Shambletracks: Lay it down, Nujabes

I feel like I’m going to be nothing but a disappointment after yesterday’s barnstormer of a review, courtesy of Shamblepal Zac – if you missed it, check out his beautiful homage to Mark Ronson’s funkathon here.

But, alas, what holds for life also holds for the musical section of shambolic comedy podcasts: the show must go on. Like a beaten-up, one legged tortoise next to a particularly spritely and beautiful hare, who has defied convention to win the race, steal my wife and alienate my kids, I’ll plod towards the audio finish line with my pick for today: one of Japan’s finest hip-hop exports, Nujabes.

If the name’s not immediately familiar to you, I only discovered Mr Jabes – real name Jun Seba – through the cracking anime series Samurai Champloo. It’s the tale of homeless sword-swisher Mugen, Jin, a calm but sarcastic ronin, and Fuu, a young lady slightly hopelessly searching for a florally perfumed Samurai (literally the fulcrum of the plot). Though it’s set in Edo-era Japan – a time of long robes, wooden sandals, cowering peasants, wicked feudal lords and kickass sword-fighting – the soundtrack is all frenetic, jazzed-up hip-hop produced by Nujabes.

The result is that every clash of swords is punctuated by a shuffling beat, every quip by the twang of a syncopated bassline, every beautifully drawn sunset by a soulful lament. It’s gorgeous stuff. Highlights of the two Samurai Champloo soundtrack LPs include Aurarian Dance, an instrumental that borrows an old Spanish guitar song, complete with orchestral backing, and Shiki No Uta, a seedy funk ballad with vocals from Japanese soca singer Minmi.

Nujabes released five stunning albums, alongside a host of EPs, singles and collaborations with rappers and DJs. Devastatingly, however, his last album Spiritual State was released posthumously: on February 26th 2010, Seba was killed in a car accident at the Shuto Expressway in Tokyo.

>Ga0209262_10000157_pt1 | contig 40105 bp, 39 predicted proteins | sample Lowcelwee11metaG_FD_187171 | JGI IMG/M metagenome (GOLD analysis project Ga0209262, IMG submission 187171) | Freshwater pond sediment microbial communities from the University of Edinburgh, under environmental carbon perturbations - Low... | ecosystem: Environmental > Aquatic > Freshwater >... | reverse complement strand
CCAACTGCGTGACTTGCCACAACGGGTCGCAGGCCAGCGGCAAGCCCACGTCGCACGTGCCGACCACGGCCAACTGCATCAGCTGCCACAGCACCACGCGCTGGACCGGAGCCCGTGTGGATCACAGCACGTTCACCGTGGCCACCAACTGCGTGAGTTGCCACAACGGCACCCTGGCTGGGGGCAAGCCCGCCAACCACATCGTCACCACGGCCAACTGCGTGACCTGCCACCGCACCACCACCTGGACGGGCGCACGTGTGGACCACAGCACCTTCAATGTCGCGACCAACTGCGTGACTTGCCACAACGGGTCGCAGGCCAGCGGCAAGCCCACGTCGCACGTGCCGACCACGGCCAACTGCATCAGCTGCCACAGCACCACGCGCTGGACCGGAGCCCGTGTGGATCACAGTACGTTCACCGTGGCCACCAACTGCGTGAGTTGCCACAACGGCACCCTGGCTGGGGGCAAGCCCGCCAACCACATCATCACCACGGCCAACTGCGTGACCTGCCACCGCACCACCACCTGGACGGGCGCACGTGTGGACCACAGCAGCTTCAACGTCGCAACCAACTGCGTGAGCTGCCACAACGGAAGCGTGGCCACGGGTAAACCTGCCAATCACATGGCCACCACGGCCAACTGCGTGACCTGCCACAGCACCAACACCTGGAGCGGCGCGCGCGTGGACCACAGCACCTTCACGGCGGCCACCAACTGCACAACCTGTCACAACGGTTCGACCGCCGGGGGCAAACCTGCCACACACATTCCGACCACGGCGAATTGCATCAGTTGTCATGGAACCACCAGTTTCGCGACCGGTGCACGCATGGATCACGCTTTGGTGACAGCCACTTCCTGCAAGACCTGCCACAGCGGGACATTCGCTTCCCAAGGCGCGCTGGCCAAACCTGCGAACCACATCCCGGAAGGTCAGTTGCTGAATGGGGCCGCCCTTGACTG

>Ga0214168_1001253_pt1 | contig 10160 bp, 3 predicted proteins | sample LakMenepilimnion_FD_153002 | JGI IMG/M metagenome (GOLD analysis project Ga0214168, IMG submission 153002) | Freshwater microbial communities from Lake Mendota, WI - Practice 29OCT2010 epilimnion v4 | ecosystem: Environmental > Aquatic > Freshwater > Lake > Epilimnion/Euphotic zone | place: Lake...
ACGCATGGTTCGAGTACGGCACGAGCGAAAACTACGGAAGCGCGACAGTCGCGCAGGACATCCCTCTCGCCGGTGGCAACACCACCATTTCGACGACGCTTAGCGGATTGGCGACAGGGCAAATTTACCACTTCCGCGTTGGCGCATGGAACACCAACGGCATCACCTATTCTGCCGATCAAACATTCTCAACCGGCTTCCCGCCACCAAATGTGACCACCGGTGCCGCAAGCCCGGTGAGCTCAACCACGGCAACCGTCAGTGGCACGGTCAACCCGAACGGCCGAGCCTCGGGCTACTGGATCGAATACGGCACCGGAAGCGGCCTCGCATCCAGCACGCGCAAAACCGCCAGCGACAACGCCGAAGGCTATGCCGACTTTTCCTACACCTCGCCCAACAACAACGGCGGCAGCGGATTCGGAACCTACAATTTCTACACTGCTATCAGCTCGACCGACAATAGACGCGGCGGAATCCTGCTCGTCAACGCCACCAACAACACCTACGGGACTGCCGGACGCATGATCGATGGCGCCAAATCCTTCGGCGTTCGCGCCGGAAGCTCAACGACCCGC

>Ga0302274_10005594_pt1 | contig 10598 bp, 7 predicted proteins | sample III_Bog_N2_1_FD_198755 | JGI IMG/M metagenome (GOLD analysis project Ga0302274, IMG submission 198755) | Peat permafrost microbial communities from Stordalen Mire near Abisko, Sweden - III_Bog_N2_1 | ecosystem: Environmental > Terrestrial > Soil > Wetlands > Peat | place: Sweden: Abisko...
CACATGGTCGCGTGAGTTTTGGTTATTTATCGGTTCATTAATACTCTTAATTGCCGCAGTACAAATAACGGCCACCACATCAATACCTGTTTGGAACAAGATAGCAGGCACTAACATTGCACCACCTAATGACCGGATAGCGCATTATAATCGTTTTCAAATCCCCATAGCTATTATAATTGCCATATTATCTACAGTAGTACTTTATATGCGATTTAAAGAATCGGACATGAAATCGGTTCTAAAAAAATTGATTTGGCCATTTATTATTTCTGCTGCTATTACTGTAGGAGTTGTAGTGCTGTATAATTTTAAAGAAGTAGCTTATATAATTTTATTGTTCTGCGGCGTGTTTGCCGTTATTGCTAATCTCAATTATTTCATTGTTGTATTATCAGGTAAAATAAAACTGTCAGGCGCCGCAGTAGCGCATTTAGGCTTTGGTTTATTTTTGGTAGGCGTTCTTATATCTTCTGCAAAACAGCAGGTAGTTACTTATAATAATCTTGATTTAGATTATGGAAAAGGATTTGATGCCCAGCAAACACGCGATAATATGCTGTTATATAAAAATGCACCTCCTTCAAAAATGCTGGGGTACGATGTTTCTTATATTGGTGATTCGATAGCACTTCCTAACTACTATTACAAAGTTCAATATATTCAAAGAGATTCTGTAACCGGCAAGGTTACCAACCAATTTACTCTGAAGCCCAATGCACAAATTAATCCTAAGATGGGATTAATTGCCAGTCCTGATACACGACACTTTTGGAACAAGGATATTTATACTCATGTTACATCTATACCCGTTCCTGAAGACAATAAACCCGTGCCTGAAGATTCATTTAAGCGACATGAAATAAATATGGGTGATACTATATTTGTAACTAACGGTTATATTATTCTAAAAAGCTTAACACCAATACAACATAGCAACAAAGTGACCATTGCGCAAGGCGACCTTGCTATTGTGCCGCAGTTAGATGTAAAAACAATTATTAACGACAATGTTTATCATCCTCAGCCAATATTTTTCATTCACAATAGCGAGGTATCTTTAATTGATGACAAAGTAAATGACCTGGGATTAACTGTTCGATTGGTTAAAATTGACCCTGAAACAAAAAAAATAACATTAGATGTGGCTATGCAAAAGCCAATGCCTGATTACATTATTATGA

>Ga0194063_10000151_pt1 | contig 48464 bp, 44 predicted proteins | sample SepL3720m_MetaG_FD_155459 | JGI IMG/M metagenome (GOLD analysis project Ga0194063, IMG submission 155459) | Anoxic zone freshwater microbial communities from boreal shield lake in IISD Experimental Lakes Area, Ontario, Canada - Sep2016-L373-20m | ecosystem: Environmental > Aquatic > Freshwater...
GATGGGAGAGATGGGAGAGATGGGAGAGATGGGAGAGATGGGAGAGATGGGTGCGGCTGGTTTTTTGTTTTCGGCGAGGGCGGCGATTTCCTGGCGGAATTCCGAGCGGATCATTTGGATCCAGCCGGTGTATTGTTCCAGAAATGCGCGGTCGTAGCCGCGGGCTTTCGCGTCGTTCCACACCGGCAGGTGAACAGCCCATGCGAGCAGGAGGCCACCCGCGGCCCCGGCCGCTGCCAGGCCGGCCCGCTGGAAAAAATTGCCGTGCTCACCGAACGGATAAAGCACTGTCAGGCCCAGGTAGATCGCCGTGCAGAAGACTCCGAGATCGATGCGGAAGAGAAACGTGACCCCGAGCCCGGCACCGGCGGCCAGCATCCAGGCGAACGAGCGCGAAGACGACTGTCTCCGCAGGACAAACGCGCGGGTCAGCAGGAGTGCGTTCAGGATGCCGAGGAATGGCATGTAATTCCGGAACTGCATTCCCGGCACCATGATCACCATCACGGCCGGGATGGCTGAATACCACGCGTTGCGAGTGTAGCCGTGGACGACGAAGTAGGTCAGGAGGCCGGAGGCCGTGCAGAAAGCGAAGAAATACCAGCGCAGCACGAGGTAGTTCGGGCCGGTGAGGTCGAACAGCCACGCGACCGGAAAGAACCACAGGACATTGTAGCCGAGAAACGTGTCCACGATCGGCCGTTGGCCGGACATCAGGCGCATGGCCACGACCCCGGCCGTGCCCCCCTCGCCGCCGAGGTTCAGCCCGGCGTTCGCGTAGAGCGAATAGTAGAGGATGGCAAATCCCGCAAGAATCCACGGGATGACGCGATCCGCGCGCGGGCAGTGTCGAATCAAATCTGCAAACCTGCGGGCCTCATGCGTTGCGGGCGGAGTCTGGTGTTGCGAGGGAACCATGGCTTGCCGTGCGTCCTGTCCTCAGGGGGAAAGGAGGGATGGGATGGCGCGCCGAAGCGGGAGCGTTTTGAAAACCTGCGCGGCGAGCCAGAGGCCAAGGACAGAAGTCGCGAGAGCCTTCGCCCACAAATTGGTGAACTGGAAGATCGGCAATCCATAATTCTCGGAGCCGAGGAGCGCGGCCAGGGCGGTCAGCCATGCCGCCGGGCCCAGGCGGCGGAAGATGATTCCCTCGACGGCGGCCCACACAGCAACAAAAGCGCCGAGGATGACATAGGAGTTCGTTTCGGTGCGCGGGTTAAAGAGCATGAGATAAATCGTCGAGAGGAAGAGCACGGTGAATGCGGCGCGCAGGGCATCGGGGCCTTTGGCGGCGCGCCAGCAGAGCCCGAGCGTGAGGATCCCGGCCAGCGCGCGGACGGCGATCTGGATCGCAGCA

Even since then, both Spiritual State and its predecessor Modal Soul are considered two of the finest hip-hop albums ever made, and still attract thousands of new young fans and admirers. Nujabes’ undeniable talent was for pairing scattered, heavy hip-hop beats with a myriad instrumental samples, which in his hands and through some weird alchemy were stitched together to create amazing new hybrids.

Feather, the track I’ve picked out today, is one of the few that featured rappers before the numerous re-releases that followed Seba’s death. Florida hip-hop outfit CLYNE and long-time collaborator Cisse Star alternate verses and choruses, their relaxed and slick words taking in nods to John Steinbeck, Flowers for Algernon and Don McLean’s American Pie. It’s all borne from a single piano lick, split up and cut back together, slowly joined by a growing backing of booming horns. It’s stunning stuff, and well worth a listen even if you’re not a huge hip-hop or rap fan. Chekkit.

Paddy returns tomorrow! Till next time, beloved Shambles,

L-Dwag 9000, owner of nubz and slayer of DARGONZ x

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